Despite that I had to change my first plans for this big trip, (I wanted to concentrate on hiking in the Lyngen Alps in the first place) I’m still excited to discover this region above the polar circle during the early summer. I’ve never experienced the midnight sun ever before. A packraft is a great invention and a grateful alternative in case you are not able to do some more hiking.

Sarek 201009
Packrafting the Rahpaädno river under the dark face of the mountain Nammasj in Sarek Nationalpark.

It will be interesting to follow some other packrafters this summer too. Sabine Schroll will be packrafting in the north of Finland for four weeks, on and around the big inner lake Ivalo. And then there’s Jörgen Johansson with its epic plan to packraft the South Nahanni river in the Mackenzie mountains of arctic Canada, a region which looks to me as one of the most beautiful on the entire planet. I’m also looking forward to the upcoming trip of Steve and Katrijn from Belgium. They are going to spend a few weeks on the east coast of Greenland after a smaller trip on Iceland (only hiking). Also check out the latest packraft trip of Hendrik, the new packraft blog of Marc & Sven and the Scotland trips of David and Chris! Finally packrafting seems to become more popular in Europe.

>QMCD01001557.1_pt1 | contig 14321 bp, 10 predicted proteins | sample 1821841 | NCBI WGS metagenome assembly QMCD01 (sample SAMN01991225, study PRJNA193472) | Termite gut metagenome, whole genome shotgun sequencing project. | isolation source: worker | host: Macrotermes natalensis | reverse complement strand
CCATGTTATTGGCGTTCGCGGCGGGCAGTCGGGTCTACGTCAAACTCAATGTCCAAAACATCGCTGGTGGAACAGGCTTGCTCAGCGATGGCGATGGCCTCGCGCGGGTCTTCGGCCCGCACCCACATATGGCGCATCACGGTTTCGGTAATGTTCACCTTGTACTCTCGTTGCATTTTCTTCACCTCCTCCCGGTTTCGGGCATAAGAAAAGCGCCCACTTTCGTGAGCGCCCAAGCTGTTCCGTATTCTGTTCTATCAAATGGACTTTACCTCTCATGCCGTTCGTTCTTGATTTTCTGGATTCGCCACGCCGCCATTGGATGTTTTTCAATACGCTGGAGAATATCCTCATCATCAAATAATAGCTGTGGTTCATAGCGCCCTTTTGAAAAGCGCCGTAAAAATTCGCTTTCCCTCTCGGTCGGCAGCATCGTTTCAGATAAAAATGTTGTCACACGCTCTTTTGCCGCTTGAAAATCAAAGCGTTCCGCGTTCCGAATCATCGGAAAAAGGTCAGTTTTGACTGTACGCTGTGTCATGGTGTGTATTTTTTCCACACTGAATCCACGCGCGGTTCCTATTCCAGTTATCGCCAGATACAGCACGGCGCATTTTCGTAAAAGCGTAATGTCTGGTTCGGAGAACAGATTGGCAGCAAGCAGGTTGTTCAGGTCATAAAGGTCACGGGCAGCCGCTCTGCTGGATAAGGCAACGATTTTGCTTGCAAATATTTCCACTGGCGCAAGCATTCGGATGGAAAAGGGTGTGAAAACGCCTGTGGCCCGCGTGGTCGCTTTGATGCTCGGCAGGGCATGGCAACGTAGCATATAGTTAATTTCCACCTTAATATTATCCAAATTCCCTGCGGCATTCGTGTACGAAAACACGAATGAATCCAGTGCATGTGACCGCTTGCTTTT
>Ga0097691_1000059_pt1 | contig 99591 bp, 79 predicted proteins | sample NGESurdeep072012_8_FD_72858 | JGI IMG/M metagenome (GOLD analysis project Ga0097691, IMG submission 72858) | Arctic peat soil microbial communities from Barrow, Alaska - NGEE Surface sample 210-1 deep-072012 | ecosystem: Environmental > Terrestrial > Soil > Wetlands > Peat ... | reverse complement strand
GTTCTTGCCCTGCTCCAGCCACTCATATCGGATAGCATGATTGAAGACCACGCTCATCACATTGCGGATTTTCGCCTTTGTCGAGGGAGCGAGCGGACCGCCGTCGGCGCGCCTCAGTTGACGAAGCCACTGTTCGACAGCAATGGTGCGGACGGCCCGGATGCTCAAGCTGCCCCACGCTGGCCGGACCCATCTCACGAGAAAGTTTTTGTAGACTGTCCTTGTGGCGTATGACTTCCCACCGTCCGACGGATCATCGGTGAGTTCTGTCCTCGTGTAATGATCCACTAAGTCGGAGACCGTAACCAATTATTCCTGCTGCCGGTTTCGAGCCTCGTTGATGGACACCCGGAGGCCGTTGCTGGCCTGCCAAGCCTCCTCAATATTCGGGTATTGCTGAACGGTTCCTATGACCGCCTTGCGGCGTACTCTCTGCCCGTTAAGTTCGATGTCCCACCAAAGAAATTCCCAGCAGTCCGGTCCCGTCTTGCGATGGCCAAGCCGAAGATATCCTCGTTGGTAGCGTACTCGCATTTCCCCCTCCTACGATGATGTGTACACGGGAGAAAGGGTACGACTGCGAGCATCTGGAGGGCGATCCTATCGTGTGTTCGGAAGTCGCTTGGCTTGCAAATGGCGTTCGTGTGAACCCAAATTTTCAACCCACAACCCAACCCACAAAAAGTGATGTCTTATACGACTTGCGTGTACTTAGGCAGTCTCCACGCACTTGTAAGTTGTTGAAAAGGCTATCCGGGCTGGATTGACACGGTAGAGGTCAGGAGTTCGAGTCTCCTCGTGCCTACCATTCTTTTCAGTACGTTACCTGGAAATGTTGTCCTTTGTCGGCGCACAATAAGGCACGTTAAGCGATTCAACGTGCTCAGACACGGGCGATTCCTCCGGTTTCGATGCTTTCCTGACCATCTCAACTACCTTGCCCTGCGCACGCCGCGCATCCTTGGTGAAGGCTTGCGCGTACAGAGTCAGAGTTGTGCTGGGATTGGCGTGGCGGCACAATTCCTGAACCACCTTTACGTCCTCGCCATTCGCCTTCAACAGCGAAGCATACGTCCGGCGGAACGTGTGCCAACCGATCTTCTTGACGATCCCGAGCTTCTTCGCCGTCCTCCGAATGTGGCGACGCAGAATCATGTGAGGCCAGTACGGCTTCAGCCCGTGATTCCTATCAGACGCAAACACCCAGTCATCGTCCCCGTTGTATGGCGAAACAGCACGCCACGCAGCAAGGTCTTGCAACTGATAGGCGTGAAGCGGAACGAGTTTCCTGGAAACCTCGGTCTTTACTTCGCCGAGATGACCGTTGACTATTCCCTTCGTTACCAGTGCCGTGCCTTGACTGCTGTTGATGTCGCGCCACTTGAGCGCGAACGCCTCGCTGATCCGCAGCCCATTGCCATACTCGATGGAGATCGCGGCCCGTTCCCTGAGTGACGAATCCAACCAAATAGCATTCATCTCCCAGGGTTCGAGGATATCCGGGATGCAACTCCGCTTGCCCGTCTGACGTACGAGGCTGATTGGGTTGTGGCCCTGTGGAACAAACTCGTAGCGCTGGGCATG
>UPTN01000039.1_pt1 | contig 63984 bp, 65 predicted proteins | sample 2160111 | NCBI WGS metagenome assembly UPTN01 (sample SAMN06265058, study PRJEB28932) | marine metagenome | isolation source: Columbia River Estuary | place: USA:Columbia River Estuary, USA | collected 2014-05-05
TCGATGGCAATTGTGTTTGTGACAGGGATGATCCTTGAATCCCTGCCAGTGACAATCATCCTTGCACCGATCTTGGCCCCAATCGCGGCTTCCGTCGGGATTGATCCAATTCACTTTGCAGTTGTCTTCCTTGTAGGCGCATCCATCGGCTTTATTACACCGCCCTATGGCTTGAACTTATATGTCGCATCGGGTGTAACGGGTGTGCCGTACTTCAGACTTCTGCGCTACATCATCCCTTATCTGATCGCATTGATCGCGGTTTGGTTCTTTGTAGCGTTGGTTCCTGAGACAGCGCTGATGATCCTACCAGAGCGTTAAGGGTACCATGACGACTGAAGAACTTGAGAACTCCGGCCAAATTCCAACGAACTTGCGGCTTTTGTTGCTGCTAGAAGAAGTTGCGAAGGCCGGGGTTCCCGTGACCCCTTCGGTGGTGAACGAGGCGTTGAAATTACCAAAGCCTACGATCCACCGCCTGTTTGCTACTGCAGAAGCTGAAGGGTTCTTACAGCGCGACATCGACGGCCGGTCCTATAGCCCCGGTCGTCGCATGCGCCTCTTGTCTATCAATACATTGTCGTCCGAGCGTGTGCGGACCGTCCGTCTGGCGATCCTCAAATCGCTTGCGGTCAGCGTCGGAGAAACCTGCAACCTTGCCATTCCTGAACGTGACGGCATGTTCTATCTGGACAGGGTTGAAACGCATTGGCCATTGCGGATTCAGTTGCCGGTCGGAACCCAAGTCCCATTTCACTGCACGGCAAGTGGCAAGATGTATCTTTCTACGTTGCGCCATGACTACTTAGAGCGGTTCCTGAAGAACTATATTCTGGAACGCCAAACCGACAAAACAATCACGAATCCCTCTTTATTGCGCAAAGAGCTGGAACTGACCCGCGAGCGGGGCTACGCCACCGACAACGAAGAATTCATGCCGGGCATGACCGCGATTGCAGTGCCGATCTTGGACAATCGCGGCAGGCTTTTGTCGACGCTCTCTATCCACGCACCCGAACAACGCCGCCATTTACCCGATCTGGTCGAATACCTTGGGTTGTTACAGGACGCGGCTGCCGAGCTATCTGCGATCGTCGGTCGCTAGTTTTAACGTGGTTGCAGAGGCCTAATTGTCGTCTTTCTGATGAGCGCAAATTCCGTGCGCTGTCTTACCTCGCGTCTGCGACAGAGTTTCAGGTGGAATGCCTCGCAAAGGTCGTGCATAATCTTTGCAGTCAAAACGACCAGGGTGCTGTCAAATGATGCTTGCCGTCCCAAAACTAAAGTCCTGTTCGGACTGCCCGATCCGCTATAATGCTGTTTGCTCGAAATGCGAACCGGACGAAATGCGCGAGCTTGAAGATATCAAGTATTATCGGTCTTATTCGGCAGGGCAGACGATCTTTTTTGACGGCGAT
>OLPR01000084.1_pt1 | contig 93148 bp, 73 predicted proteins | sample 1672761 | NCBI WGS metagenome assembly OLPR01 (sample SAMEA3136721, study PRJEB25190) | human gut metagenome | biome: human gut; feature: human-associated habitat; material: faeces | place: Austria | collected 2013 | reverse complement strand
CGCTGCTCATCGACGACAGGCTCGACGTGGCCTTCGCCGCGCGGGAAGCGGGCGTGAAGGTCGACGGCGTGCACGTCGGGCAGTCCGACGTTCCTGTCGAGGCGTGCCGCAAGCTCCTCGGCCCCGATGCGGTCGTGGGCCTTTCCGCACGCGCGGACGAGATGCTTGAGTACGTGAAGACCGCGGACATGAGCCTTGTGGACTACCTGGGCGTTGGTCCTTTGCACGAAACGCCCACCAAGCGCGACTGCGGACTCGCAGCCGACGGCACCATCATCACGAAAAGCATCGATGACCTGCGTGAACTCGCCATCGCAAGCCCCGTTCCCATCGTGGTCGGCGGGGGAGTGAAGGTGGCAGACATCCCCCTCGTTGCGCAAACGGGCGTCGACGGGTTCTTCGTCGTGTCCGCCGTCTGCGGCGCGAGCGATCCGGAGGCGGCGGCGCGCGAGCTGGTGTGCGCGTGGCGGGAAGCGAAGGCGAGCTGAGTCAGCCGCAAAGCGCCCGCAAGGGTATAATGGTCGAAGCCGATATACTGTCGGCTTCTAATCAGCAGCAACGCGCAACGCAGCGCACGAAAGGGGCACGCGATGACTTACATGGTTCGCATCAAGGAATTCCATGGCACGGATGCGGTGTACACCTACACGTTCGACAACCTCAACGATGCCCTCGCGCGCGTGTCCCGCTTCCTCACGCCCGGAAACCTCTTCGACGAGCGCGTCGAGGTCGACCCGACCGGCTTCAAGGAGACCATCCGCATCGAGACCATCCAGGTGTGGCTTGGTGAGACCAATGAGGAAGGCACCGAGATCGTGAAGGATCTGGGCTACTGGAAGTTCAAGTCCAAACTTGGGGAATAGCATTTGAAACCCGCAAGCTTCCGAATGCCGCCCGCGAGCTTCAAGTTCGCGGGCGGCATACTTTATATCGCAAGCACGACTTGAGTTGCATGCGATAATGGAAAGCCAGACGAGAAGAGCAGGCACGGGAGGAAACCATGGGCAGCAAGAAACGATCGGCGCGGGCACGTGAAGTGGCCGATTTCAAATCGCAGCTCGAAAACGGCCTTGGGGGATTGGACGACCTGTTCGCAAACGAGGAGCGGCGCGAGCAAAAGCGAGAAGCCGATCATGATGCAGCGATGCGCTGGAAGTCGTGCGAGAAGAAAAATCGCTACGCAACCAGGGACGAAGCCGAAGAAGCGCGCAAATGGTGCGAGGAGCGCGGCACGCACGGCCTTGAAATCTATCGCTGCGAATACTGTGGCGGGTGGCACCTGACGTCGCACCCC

Enough for now, let’s pack and head to the north! Happy hiking and/or packrafting!

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10 thoughts on “Five weeks under the midnight sun

  1. 5 weeks, what a lucky man!

    I will also be basking in the midnight sun from this Friday (or maybe that’s optimistic for the weather) but only for two weeks. I’ll be in Rago for a week and around Moskenes for another week. I’ll be taking my Alpacka (Yak) but it will mostly be a hiking trip as my companion doesn’t have a raft.

    I’ll look forward to reading your report when you finally return!

    Dave
    http://gridnorth.blogspot.com

  2. enjoy your month in the wild!

    we received our brand new SPOT2 today… so it will (hopefully) be possible to spot us in Greenland within a couple of weeks.

    maybe it’s time to start a more open blog like yours about planning, gear, photograpy, reports … hmmmm

  3. Have a good and safe adventure out there – and enough Ibu, just in case 😉
    I think you will catch a midge or two – you can eat them raw, no need to prepare!

  4. Looks like you’re on your way Joery, so hope the knee holds out and good luck with the fishing. And ‘bonne route’ to all other Euro packrafters this summer. What a great way to explore the wilds!

    Chris S

  5. Sounds like a plan! The Reisaelva seems like very interesting option… Maybe for next year? A pity that you have already left as I will be on the same area packrafting the Valtijoki-Poroeno-Lätäseno rivers and I could have shared some info about the Finnish part of your trip. I’ll follow your SPOT to see if you might be in the region at the same time!

    • Hi Jaakko,
      Didn’t stumble upon another packrafter on my trip unfortunately. The Reisaelva was a very easy river with nice gentle rapids… and a lot of fly fisherman too of course.